The “grand old man” of the Penn Yan Fire Department, Paul Kubli, passed away Tuesday, July 3, 2018 at Geneva General Hospital having reached the age of 99 in remarkable health and vitality. (See obituary on page 6.)

The Weldon Funeral Home parlor was filled to capacity during his service at noon Saturday, with many of the seats occupied by those in full dress uniform from numerous departments in the region. After Paul passed away in Geneva General Hospital, PYFD Chief Bill LaRock described the honor the Geneva Fire Dept. made of escorting Paul’s hearse to the county line, where they met the Penn Yan Fire Dept. to continue the escort into the village. That is just one gesture indicating the extraordinary position of regard and esteem Paul held among firefighters.

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Just two days before his passing, Paul adhered to his daily routine of driving himself to the firehouse for coffee and conversation with his fellow firemen who were as always amazed by his razor-sharp memory and grasp of matters both old and new. Just weeks ago he could still be seen walking the treadmill in the PYFD gym or climbing a stepladder to clean the kitchen there. But these final days were just part and parcel of his remarkable life that began and ended in the town he loved so well.

Paul was born in March 1919 on Maiden Lane, just steps away from where the current Penn Yan Firehouse now stands. He began his habit of hard and productive work at the age of five in the Basket Factory on North Avenue. After graduating from Penn Yan Academy in 1936, he became a master cabinet maker and architectural draftsman at Walkerbilt until it closed in 1974. He continued working until retiring from Penn Yan Boats in 1984.

Many would think a day in a factory would be plenty of hard work for a man and deserving of rest at the end of it. Paul was not such a man. His house on Keuka Street is the one he designed and built with his own hands in 1952 for his wife, Kathryn, and eventually his children, Kurt, Marty, Bruce, and Mary. In her tribute to her father Saturday, Mary Kubli said, “Growing up, we harvested and froze all our fruits and vegetables every year to save money. None of our friends had to do this. He’d round us up to pick at some ungodly early hour, and we thought it was slave labor. Now they call it organic gardening,” she added with laughter from the crowd.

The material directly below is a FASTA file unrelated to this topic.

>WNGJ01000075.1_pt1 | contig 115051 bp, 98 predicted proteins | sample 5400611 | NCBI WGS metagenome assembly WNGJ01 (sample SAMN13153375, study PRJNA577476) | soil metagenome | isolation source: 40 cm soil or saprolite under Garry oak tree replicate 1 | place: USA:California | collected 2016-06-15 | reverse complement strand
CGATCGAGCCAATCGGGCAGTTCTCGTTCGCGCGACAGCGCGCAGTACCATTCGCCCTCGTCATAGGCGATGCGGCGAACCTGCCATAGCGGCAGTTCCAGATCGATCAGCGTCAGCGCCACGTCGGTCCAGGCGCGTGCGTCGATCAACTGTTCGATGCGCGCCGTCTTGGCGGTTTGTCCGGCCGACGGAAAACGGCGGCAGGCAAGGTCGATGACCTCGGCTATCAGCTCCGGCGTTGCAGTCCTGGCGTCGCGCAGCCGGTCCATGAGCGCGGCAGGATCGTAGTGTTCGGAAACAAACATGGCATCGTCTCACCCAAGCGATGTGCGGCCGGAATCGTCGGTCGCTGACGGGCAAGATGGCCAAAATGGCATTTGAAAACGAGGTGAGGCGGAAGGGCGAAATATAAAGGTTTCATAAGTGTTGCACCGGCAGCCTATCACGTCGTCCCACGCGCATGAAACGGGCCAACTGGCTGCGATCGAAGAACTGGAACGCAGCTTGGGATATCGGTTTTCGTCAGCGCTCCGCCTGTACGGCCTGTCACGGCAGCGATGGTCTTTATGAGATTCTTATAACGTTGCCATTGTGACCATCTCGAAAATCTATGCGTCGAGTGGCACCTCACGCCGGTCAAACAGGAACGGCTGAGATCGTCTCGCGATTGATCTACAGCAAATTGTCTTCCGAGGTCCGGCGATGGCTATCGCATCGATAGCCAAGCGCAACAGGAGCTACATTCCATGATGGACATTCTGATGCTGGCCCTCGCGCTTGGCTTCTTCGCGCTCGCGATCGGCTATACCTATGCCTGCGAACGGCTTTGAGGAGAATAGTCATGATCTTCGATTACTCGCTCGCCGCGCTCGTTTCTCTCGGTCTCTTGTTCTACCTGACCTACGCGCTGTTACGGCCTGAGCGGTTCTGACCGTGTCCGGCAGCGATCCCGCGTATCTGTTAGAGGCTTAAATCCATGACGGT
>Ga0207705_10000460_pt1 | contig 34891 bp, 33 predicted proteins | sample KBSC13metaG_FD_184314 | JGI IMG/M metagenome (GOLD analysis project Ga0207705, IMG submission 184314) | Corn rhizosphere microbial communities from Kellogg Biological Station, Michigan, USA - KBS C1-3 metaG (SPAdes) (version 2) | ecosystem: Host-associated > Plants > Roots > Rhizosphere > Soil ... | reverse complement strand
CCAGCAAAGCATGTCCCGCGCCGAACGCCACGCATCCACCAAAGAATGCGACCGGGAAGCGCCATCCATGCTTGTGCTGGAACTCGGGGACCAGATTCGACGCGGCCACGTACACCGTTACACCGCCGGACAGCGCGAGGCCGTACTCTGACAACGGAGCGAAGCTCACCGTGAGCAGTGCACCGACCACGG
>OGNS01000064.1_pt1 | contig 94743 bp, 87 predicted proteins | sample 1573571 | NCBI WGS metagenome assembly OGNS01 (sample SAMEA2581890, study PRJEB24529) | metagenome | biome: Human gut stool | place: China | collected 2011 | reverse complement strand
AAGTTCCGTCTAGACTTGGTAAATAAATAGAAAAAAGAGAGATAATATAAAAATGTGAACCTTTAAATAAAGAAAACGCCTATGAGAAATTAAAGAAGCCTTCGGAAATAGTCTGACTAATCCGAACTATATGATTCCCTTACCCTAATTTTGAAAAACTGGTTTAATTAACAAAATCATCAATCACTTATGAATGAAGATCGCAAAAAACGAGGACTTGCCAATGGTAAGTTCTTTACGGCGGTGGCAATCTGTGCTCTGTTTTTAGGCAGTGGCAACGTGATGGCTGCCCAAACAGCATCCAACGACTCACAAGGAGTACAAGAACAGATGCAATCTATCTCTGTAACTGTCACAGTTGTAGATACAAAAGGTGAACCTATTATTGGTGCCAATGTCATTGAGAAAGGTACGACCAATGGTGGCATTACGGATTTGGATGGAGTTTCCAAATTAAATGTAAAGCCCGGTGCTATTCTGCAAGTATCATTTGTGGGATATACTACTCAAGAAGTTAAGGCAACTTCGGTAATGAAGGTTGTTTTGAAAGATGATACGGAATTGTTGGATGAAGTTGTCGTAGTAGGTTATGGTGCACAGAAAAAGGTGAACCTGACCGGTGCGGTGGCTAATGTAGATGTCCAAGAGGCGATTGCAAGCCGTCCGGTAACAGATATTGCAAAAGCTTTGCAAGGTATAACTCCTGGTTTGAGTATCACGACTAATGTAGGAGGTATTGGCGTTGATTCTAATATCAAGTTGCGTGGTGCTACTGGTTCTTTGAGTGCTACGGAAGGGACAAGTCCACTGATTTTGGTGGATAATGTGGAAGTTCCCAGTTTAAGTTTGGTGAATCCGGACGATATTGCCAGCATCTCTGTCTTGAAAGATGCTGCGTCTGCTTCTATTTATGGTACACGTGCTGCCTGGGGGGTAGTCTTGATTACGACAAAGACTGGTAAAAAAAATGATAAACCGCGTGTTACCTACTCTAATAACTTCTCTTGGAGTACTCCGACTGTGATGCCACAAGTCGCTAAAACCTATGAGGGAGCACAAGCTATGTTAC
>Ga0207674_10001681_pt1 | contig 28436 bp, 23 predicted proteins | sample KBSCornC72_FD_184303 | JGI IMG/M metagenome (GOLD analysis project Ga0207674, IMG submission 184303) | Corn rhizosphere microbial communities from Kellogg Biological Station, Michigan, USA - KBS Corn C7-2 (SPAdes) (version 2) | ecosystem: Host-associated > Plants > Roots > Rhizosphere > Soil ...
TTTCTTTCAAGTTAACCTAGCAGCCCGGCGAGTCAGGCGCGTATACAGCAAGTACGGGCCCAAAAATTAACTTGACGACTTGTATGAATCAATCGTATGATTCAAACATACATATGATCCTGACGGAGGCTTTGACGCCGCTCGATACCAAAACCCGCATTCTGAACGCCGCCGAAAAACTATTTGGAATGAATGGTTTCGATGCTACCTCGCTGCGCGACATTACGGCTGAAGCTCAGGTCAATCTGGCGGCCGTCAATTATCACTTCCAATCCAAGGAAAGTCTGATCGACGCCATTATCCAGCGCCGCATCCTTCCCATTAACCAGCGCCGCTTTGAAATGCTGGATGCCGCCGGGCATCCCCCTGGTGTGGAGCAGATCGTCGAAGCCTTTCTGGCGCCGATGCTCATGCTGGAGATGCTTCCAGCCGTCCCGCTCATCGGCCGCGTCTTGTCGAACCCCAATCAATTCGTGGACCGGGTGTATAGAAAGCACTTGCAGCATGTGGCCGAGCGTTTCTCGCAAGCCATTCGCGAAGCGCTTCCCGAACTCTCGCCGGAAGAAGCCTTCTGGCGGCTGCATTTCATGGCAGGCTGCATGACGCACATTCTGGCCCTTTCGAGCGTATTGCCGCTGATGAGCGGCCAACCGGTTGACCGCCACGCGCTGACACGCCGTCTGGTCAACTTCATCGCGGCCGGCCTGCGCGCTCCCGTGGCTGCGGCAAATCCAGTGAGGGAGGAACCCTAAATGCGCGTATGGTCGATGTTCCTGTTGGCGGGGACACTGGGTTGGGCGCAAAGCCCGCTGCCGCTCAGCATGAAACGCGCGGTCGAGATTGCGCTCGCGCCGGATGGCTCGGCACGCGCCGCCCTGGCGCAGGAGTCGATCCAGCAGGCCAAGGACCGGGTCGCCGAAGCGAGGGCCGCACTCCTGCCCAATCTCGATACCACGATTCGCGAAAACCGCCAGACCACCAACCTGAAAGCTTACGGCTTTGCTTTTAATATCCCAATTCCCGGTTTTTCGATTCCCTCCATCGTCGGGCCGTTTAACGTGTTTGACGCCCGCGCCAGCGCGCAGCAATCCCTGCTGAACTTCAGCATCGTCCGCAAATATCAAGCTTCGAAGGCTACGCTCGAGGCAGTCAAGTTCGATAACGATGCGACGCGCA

As hard as it may have seemed then, Paul also worked hard to make sure they enjoyed life, too. “He liked all kids and they liked him,” said Mary. “The neighborhood skated on the ice rinks he built in our backyard in the 60s; he built toychests and racetracks and iceboats, and he played alongside of us. His station wagon ferried loads of kids to Little League games with stops at the Tastee Freez or Carrols in Geneva. ‘Papa Kubli’ was still going to games, riding the bus with Marty’s softball team in recent years. Every kid who walked through our front door was welcomed with interest — with conversation, jokes, and cookies.”

That kind nature and long life could easily have been very different. Paul was one of the first to answer the call to serve in World War II even before the U.S. entered the war. In the oral history Mary recorded and transcribed from him regarding his service, Paul remembered, “Well, they had a registration before the war. Germany was beating everybody, and we started to prepare for war.” Paul enlisted in the Army in March 1941. “There were six or eight of us from Penn Yan — me and Charlie (Brown), Jake Van Buren, and some other fellows from Branchport and from Yates County.” He served until March of 1945 in the U.S. “Island Hopping” campaign in the South Pacific as a member of the 43rd Division, 118th Combat Engineers, Company B, and was attached to the 169th Infantry. He fought at Guadalcanal, the Solomons, New Guinea, and the Philippines, sometimes behind enemy lines, and received the Bronze Star for heroic service in combat.

It was perhaps that comradeship in danger and service to others that brought Paul and veterans like him to join the Penn Yan Fire Department. There were so many joining after the war, Paul had to wait until June 7, 1949 before a slot opened; otherwise his incredible years of service to his “other family” would have been longer still. And though Paul was small in physical stature, the impression he leaves behind him as a man is that of a giant and a true hometown hero.